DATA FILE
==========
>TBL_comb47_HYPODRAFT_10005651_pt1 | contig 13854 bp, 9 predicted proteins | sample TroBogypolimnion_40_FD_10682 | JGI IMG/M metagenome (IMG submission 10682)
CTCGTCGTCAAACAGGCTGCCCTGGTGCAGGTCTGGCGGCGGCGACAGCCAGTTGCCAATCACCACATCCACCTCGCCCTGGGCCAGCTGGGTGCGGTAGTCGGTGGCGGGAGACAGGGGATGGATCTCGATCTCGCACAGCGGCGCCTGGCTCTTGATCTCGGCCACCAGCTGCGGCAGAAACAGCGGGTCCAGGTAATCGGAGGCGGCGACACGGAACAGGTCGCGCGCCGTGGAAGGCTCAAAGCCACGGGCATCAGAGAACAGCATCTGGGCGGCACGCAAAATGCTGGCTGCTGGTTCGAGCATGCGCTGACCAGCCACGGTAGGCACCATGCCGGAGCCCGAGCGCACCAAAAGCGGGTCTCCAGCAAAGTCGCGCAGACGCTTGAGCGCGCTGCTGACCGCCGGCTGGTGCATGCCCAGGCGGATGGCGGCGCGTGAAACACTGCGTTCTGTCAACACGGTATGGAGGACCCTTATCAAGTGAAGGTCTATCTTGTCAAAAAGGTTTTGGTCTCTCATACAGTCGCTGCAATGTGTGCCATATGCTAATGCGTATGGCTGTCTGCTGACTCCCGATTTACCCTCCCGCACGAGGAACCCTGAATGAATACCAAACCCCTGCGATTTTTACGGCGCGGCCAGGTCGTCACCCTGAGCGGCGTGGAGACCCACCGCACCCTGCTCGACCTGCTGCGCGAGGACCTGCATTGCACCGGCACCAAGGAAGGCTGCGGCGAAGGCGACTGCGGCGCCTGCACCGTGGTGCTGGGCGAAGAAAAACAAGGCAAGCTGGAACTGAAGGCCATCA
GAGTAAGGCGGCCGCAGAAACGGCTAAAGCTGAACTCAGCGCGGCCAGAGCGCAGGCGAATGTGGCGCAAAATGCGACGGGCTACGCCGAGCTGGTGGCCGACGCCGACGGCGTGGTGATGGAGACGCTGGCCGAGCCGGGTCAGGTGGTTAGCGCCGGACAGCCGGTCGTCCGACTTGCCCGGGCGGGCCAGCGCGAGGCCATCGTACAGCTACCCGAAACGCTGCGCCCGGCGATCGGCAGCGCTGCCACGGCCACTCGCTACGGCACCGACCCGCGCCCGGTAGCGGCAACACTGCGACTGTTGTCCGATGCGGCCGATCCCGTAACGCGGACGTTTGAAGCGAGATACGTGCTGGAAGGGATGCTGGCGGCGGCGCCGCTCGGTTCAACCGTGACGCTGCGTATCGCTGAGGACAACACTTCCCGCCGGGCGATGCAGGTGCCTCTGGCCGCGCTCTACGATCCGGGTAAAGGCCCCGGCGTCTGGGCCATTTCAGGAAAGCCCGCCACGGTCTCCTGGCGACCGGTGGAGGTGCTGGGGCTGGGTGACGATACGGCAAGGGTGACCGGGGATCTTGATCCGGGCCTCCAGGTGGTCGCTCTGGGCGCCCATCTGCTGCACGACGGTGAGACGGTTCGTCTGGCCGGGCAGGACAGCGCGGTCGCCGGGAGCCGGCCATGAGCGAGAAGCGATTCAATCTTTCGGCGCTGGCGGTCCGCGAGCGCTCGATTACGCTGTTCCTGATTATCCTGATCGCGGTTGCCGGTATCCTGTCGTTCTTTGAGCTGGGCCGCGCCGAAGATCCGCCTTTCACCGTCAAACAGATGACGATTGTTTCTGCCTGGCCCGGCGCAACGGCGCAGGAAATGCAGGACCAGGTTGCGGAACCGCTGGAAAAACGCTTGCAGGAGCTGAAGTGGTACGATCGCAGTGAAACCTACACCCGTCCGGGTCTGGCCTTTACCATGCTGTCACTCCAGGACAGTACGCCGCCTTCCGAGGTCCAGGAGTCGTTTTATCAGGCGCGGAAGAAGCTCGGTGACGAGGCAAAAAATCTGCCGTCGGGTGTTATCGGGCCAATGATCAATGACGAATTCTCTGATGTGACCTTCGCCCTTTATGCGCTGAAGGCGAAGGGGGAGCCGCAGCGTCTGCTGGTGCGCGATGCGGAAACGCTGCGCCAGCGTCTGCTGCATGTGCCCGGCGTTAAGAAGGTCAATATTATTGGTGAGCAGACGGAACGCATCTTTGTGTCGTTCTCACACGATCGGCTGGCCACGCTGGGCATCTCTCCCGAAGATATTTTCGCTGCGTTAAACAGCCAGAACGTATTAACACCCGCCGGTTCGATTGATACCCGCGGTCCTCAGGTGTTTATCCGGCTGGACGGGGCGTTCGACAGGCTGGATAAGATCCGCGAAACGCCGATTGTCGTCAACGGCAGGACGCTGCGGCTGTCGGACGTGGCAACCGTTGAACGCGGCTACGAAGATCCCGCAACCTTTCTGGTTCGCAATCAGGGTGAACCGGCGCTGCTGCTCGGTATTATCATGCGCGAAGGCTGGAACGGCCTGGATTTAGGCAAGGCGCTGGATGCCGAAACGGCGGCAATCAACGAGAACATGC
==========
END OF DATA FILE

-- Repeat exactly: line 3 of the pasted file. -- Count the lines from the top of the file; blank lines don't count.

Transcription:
GAGTAAGGCGGCCGCAGAAACGGCTAAAGCTGAACTCAGCGCGGCCAGAGCGCAGGCGAATGTGGCGCAAAATGCGACGGGCTACGCCGAGCTGGTGGCCGACGCCGACGGCGTGGTGATGGAGACGCTGGCCGAGCCGGGTCAGGTGGTTAGCGCCGGACAGCCGGTCGTCCGACTTGCCCGGGCGGGCCAGCGCGAGGCCATCGTACAGCTACCCGAAACGCTGCGCCCGGCGATCGGCAGCGCTGCCACGGCCACTCGCTACGGCACCGACCCGCGCCCGGTAGCGGCAACACTGCGACTGTTGTCCGATGCGGCCGATCCCGTAACGCGGACGTTTGAAGCGAGATACGTGCTGGAAGGGATGCTGGCGGCGGCGCCGCTCGGTTCAACCGTGACGCTGCGTATCGCTGAGGACAACACTTCCCGCCGGGCGATGCAGGTGCCTCTGGCCGCGCTCTACGATCCGGGTAAAGGCCCCGGCGTCTGGGCCATTTCAGGAAAGCCCGCCACGGTCTCCTGGCGACCGGTGGAGGTGCTGGGGCTGGGTGACGATACGGCAAGGGTGACCGGGGATCTTGATCCGGGCCTCCAGGTGGTCGCTCTGGGCGCCCATCTGCTGCACGACGGTGAGACGGTTCGTCTGGCCGGGCAGGACAGCGCGGTCGCCGGGAGCCGGCCATGAGCGAGAAGCGATTCAATCTTTCGGCGCTGGCGGTCCGCGAGCGCTCGATTACGCTGTTCCTGATTATCCTGATCGCGGTTGCCGGTATCCTGTCGTTCTTTGAGCTGGGCCGCGCCGAAGATCCGCCTTTCACCGTCAAACAGATGACGATTGTTTCTGCCTGGCCCGGCGCAACGGCGCAGGAAATGCAGGACCAGGTTGCGGAACCGCTGGAAAAACGCTTGCAGGAGCTGAAGTGGTACGATCGCAGTGAAACCTACACCCGTCCGGGTCTGGCCTTTACCATGCTGTCACTCCAGGACAGTACGCCGCCTTCCGAGGTCCAGGAGTCGTTTTATCAGGCGCGGAAGAAGCTCGGTGACGAGGCAAAAAATCTGCCGTCGGGTGTTATCGGGCCAATGATCAATGACGAATTCTCTGATGTGACCTTCGCCCTTTATGCGCTGAAGGCGAAGGGGGAGCCGCAGCGTCTGCTGGTGCGCGATGCGGAAACGCTGCGCCAGCGTCTGCTGCATGTGCCCGGCGTTAAGAAGGTCAATATTATTGGTGAGCAGACGGAACGCATCTTTGTGTCGTTCTCACACGATCGGCTGGCCACGCTGGGCATCTCTCCCGAAGATATTTTCGCTGCGTTAAACAGCCAGAACGTATTAACACCCGCCGGTTCGATTGATACCCGCGGTCCTCAGGTGTTTATCCGGCTGGACGGGGCGTTCGACAGGCTGGATAAGATCCGCGAAACGCCGATTGTCGTCAACGGCAGGACGCTGCGGCTGTCGGACGTGGCAACCGTTGAACGCGGCTACGAAGATCCCGCAACCTTTCTGGTTCGCAATCAGGGTGAACCGGCGCTGCTGCTCGGTATTATCATGCGCGAAGGCTGGAACGGCCTGGATTTAGGCAAGGCGCTGGATGCCGAAACGGCGGCAATCAACGAGAACATGC